Understanding the many industry acronyms and terms can be overwhelming. This quick guide can get you up to speed on some of the most important terms and meanings.
GVW – Gross Vehicle Weight
This is the total weight of the truck, including all passengers, drivers, cargo, accessories, fuel, and fluid in the engine at any point in time. It is important that this measurement does not go over the GVWR, or it can be a safety hazard.
GVWR – Gross Vehicle Weight Rating
This is the maximum total vehicle weight that is safe for the truck, established by the chassis manufacturer. The weight of the truck, any cargo, and passengers including the driver, as well as any fuel and fluid in the engine is included in the rating. Chassis manufacturers will most often set the GVWR lower than the combined axle ratings (the total amount of weight an individual axle can carry). This is due to the chassis manufacturer’s internal safety standards for durability, stability, and handling, as well as SAE International test protocols.
GCWR – Gross Combined Weight Rating
Everything that moves with the vehicle is included in the GCWR. The weight of the truck, any cargo, passengers including the driver, any fluid or fuel in the truck, as well as the weight of the trailer and the trailer’s cargo is included. Exceeding the GCWR can cause a safety hazard.
The cargo carrying capacity of a vehicle is the payload. It is calculated by subtracting the vehicles’ weight including passengers and the driver from the GVWR. Exceeding the Payload capacity can cause damage to your suspension, chassis, frame, tires, and many other parts of the truck.
CA – Cab to Axle
The cab-to-axle measurement is the distance from the back of the truck cab to the center of the rear axle. Clear CA or effective CA is the distance from the rear surface of any obstruction behind the cab to the center of the rear axle. If you have a tandem axle truck, then it is measured to the midpoint between the two rear axles. This measurement can help you determine the length of the body that can be mounted on the chassis.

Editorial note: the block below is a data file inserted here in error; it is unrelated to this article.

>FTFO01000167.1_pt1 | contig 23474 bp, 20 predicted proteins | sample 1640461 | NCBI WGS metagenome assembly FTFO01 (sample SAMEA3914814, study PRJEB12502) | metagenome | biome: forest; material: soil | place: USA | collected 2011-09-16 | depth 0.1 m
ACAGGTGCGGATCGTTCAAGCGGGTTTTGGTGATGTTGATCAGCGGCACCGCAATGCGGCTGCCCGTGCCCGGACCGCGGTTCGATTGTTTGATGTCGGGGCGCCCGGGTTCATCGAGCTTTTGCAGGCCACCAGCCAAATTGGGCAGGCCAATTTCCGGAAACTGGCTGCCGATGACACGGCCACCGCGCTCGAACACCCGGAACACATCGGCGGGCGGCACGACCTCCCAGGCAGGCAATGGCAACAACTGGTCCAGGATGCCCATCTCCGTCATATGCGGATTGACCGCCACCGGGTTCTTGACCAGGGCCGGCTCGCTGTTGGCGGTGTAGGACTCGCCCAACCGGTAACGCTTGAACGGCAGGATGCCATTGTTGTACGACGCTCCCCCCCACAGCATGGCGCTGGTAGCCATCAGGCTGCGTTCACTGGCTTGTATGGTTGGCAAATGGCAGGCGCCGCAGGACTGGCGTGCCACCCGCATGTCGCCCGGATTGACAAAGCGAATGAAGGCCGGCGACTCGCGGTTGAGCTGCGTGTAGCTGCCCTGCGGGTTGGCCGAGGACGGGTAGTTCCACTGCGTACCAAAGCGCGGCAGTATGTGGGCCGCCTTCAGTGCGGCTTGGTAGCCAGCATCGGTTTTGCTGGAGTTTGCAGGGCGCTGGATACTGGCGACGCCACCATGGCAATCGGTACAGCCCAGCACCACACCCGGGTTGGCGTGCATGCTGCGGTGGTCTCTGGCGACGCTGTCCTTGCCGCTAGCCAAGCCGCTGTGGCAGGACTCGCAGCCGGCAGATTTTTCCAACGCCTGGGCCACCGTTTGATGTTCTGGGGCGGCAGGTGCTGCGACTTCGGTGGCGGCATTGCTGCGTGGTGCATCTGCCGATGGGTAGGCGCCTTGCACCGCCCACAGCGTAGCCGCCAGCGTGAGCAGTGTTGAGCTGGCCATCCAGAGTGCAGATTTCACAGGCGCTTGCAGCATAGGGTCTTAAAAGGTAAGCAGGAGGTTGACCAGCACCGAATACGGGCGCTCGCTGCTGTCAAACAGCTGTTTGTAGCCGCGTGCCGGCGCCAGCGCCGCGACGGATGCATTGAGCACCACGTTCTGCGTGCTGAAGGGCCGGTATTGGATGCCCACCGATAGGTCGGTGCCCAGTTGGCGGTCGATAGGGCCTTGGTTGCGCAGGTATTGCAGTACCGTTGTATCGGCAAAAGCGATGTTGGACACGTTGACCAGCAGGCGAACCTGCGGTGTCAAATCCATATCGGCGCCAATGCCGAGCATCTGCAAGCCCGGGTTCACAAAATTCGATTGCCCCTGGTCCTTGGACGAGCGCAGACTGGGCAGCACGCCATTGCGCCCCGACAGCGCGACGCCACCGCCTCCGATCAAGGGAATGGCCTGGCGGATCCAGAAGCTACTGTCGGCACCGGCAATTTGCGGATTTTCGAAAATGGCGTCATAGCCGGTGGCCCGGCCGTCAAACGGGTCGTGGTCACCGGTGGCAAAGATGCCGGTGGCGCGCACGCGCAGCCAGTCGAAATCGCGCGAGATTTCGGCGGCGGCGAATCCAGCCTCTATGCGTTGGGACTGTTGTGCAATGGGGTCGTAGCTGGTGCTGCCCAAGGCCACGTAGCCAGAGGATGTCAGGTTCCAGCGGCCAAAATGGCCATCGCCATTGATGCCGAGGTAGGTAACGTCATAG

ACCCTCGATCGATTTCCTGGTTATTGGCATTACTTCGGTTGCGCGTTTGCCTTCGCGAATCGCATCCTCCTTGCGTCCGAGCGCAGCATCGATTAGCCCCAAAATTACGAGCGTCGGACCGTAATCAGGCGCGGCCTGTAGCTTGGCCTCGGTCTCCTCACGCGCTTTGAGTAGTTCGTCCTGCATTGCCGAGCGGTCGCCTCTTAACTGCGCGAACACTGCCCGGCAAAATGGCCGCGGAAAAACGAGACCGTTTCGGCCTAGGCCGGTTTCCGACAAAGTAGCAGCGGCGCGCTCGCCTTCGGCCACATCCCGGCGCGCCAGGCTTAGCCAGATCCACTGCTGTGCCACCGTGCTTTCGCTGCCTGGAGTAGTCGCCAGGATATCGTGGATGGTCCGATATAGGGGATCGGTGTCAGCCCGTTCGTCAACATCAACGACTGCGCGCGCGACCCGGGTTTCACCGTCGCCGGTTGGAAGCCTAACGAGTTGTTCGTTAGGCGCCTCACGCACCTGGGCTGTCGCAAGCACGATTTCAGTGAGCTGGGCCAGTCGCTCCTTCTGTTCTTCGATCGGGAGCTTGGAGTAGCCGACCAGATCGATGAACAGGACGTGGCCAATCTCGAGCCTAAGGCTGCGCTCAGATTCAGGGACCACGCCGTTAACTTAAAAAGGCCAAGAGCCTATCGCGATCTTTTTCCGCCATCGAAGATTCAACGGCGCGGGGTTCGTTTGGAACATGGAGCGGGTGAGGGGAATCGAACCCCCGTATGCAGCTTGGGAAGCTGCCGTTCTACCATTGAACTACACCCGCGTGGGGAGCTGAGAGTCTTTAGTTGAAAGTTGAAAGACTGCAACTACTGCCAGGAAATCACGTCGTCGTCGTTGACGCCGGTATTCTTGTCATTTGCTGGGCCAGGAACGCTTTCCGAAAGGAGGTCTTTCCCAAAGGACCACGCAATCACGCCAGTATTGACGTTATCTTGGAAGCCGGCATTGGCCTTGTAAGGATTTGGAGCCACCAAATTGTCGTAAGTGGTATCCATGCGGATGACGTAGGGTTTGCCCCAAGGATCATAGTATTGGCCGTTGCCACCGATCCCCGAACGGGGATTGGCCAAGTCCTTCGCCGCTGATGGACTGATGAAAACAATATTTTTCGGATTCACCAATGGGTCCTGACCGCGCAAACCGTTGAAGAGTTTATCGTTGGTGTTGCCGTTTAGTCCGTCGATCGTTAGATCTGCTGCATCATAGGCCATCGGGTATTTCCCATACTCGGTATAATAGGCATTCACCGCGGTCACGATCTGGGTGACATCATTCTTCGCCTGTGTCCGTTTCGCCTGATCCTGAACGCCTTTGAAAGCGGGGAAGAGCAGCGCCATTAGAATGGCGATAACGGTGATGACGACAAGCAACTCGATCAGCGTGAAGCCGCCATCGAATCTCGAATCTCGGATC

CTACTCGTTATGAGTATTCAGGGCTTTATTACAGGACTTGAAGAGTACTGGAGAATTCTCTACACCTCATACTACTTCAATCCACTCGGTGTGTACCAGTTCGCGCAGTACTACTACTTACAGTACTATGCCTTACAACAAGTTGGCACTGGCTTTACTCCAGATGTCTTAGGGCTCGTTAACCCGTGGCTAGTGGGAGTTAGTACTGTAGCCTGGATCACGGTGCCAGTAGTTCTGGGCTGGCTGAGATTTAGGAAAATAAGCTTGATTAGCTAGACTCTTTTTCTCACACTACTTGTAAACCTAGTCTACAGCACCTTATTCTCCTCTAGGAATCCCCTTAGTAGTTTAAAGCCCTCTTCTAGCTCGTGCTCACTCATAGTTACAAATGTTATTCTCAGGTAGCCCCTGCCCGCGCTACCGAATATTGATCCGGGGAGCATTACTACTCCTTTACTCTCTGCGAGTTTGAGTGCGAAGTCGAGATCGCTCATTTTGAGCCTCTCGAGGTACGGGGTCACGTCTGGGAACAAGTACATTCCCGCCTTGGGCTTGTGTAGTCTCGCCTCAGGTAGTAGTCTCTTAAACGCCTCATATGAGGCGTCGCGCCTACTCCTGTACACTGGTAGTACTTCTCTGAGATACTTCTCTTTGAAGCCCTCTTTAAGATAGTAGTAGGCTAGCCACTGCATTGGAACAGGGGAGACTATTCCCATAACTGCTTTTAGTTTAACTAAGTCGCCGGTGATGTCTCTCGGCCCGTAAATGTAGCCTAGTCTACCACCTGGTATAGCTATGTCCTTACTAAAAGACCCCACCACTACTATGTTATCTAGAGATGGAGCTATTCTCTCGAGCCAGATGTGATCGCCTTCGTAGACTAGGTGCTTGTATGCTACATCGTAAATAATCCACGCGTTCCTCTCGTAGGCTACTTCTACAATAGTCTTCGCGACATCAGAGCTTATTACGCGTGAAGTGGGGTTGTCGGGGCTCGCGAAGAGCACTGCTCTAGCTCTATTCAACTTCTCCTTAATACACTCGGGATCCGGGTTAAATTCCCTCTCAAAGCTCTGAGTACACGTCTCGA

The wheelbase is the distance between the centers of the front and rear axles. When the truck has more than two axels, it is the distance between the steering axle and the center point of the driving axle group. This can affect body installation, weight distribution, and truck performance.
SRW – Single Rear Wheel
A single rear wheel refers to a chassis that has one wheel on each side of the rear axle. Single Rear wheels make for smoother driving without cargo, as well as easier driving in cities, suburbs, and highways. These trucks are more affordable to purchase outright, and have better fuel economy. A single rear wheel has less towing capability than a dual rear wheel, and less stability when towing in windy conditions.
DRW – Dual Rear Wheel
A dual rear wheel refers to a chassis that has two wheels on each side of the rear axle. This feature is a must if you are towing large payloads, or driving through rough terrain. It adds stability to your truck which increases safety for your divers and cargo. Having a dual rear wheel will allow the driver to safely get off the road in the case of a tire blowing out. Trucks with a dual rear wheel can be difficult to maneuver in cities, where parking and tight streets can be challenging. This feature can also reduce the truck’s mpg, especially in cities, and increase maintenance costs, because there are at least two extra tires to replace or rotate.
CDL – Commercial Driver’s License
The vehicle’s GVWR is one of the factors that will effect whether the diver needs a CDL. If the truck has a GVWR, and GVW of 26,000 lbs. or lower, the driver does not need a CDL.
A Class A license is required to operate any combination of vehicles with a gross combination weight rating of 26,001 lbs. or more. This includes towing a trailer weighing over 10,000 lbs. which makes the vehicle and trailer rating over 26,001 lbs.
A Class B license is required to operate a single vehicle with a GVWR or 26,001 lbs. or more, and/or a vehicle with a GVWR of 26,001 lbs. or heavier that is towing another vehicle weighting up to 10,000 lbs.
A Class C license is required if the vehicle you intend to drive does not meet the criteria for either Class A or B and it is meant to transport either: 16 or more passengers including the driver or hazardous material.
Original Source: NTEA Truck Equipment Glossary
Blog Source: https://www.knapheide.com/news/blog/2018/08/quick-guide-to-industry-acronyms